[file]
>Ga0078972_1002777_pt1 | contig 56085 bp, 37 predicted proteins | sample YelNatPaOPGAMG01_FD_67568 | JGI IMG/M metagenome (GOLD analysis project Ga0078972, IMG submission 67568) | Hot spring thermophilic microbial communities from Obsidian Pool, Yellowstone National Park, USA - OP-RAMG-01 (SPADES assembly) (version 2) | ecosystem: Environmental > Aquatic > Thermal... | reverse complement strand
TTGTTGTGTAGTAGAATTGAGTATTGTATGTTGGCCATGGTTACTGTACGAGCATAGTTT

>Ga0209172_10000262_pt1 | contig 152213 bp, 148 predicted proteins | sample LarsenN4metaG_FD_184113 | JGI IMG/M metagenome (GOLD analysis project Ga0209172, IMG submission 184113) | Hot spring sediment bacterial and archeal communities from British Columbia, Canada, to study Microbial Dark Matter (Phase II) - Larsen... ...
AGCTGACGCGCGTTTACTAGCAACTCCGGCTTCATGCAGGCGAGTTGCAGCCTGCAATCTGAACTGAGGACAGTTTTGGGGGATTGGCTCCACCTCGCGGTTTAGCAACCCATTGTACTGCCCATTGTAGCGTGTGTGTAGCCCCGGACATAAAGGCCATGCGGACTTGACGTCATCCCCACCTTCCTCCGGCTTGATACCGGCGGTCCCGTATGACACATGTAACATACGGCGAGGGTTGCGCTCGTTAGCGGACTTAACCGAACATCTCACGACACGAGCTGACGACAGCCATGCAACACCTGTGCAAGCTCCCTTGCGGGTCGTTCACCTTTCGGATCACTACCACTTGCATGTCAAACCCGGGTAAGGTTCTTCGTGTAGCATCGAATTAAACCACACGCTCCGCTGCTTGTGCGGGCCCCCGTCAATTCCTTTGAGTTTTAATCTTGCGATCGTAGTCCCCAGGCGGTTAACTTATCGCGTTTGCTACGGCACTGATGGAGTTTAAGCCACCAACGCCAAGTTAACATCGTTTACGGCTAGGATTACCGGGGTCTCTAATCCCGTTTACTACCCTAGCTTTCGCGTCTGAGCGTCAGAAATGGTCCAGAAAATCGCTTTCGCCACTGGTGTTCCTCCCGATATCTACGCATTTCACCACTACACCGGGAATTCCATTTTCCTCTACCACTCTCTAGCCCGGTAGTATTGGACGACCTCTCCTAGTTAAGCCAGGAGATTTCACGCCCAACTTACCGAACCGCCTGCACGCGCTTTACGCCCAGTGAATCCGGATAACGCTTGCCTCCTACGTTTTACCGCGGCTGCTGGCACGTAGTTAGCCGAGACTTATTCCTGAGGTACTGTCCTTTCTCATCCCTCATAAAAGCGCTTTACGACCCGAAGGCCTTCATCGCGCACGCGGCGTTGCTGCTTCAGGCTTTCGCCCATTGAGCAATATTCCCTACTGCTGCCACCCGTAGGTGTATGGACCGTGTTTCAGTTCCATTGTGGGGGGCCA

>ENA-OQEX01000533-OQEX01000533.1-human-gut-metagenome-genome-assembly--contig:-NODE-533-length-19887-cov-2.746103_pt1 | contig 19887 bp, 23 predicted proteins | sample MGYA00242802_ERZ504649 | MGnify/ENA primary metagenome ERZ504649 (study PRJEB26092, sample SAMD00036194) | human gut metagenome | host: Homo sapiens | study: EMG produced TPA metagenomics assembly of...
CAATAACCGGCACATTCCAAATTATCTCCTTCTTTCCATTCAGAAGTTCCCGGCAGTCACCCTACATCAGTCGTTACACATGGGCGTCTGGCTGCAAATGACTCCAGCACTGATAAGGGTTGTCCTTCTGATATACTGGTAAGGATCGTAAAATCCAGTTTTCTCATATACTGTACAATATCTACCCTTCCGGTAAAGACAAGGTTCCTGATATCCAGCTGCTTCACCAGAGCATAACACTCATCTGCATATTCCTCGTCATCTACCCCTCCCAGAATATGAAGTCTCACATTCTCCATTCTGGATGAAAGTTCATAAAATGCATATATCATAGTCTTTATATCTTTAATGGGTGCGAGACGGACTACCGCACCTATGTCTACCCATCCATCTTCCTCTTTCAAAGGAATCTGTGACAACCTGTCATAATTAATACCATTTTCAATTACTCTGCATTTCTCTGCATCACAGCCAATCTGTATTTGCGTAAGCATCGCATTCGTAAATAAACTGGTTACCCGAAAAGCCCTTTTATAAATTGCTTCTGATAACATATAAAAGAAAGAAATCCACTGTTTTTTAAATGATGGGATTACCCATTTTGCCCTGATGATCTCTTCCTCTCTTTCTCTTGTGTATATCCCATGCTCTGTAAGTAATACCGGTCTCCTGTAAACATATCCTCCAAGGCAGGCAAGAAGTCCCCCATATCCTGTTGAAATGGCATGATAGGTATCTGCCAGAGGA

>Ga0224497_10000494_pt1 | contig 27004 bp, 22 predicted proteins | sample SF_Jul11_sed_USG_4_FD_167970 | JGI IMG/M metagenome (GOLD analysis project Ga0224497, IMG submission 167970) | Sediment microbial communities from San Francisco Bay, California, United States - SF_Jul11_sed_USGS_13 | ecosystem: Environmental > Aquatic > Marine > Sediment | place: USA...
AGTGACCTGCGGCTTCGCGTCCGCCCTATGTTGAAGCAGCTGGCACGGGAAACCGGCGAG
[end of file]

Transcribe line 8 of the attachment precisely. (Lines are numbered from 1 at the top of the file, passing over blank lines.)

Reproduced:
AGTGACCTGCGGCTTCGCGTCCGCCCTATGTTGAAGCAGCTGGCACGGGAAACCGGCGAG